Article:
The United States could eliminate HIV transmissions within its borders by 2030 – but only if proposed health budget cuts are abandoned and efforts ramped up to tackle “the significant racial, socioeconomic, and geographic disparities that continue to define the HIV epidemic”.
That’s the message contained in a Viewpoint article published in the influential journal JAMA, written by Ingrid Katz and Ashish Jha, both from the Harvard Global Health Institute in Cambridge, Massachusetts.
The article was written in response to an announcement contained in Donald Trump’s State of the Union Address on February 5 this year. The President said it was a goal of his administration to end the HIV epidemic in the US within 10 years. The announcement is outlined in an editorial in the same issue of JAMA.
Katz and Jha say that the ambitious goal is achievable, but only if the government urgently tackles several major issues that are currently driving transmission of the virus.
One of these is access to a therapy known as pre-exposure prophylaxis (PrEP). The approach has been demonstrated to be highly effective in driving down transmission rates, but brings its own set of problems. Currently, it needs to be taken daily, rather than monthly or annually, and in US it can be prohibitively expensive, even for people with health insurance.
PrEP is available only through prescription, and some doctors require patients to undergo a number of clinical tests before approving the medication – which discourages vulnerable people from coming forward. Katz and Jha strongly recommend a policy change, so that the medication becomes available at low cost over the counter.
“Beyond prevention,” they write, “an effective national strategy will need to ensure that those living with HIV maintain long-term viral suppression.”
Evidence suggests that people who achieve 100% viral suppression do not infect others, yet only about 50% of HIV positive people in the US reach this state.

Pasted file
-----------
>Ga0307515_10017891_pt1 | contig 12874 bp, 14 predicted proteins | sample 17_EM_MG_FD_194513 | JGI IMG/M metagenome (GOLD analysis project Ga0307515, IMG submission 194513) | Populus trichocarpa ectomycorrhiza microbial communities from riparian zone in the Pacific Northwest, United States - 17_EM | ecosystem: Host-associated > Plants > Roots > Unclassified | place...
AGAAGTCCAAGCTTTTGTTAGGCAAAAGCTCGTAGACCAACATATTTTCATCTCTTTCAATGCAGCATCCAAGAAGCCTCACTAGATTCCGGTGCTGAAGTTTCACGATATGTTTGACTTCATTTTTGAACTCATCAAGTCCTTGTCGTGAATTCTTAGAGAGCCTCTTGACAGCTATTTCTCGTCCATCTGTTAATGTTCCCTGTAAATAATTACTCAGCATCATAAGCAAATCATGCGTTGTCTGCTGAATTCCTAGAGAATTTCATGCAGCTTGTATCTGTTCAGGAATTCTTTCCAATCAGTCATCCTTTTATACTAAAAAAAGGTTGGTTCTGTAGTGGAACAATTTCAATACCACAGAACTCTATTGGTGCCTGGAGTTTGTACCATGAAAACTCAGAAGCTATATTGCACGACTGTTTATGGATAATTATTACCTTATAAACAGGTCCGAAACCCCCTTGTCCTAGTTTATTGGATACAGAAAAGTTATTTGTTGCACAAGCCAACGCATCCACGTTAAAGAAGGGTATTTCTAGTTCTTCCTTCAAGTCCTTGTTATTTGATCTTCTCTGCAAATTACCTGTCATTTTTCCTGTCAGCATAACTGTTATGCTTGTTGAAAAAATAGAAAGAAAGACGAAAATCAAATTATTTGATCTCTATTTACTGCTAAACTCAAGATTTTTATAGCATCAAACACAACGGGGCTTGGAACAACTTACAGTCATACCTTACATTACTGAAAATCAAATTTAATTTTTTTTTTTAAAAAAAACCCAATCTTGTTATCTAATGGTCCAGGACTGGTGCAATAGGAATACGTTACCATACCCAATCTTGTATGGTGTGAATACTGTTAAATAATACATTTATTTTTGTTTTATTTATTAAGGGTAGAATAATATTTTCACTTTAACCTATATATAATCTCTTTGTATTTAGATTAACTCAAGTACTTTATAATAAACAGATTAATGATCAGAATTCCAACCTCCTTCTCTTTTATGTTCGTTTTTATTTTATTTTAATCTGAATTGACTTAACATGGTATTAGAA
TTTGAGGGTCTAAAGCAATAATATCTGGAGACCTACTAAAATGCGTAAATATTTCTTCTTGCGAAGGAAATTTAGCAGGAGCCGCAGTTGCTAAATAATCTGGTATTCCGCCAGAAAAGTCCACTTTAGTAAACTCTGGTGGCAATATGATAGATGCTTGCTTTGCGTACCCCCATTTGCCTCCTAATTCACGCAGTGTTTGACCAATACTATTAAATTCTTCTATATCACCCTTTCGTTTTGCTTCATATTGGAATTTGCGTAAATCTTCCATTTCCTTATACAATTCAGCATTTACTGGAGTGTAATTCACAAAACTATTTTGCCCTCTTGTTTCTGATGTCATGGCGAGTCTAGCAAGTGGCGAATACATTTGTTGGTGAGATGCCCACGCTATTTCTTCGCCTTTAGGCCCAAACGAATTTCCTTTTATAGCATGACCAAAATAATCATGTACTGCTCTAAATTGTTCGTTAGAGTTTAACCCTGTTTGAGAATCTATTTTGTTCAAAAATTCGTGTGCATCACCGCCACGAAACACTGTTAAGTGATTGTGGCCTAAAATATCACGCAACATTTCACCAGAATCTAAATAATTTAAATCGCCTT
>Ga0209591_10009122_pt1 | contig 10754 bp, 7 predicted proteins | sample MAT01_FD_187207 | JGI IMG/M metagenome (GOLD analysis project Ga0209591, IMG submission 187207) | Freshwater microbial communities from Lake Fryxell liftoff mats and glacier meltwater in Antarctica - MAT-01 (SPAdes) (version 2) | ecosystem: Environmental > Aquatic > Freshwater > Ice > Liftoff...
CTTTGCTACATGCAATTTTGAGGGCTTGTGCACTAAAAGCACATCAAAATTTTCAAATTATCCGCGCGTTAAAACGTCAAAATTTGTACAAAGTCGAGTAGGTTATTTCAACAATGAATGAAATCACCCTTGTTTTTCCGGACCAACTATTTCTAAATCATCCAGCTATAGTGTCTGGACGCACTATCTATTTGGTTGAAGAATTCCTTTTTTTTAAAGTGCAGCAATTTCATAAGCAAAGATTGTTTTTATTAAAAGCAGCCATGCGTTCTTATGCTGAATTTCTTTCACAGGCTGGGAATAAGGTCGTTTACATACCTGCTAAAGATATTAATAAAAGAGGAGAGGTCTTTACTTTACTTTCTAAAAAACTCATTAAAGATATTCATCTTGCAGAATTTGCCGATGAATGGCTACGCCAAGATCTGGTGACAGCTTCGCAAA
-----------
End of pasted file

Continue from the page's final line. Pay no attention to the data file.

The authors say that 85% of HIV positive people receive a diagnosis (leaving 15% undetected), but only 60% of those achieve complete viral suppression.
The picture becomes significantly worse when ethnicity is factored in, revealing deeply unequal access to healthcare.
“African Americans, who make up 13% of the US population, accounted for 43% of new HIV diagnoses in 2017,” they write.
“Latinos, who make up 18% of the US population, accounted for 26% of new HIV diagnoses in 2017.”
There is also a clear relationship, they add, between housing instability and viral suppression. Plans by the Trump administration to further weaken social protections around housing and healthcare will “lead to more difficulty accessing care and make achieving zero new cases nearly impossible”.
Jha and Katz urge Mr Trump to the look to the legacy of another Republican leader – George W. Bush – whose “President’s Emergency Plan for AIDS Relief (PEPFAR) … saved more than 16 million lives worldwide by providing treatment for individuals living in Africa”.
In order to meet the stated goal of eliminating HIV transmission in the US by 2030, they conclude, funding needs to be reorganised, healthcare cuts need to be abandoned, and the vacant position of director of the Office of National AIDS Policy needs to be filled.
Above all, they say, “the administration will need to more aggressively engage with the community of people living with HIV and those who directly care for them”.
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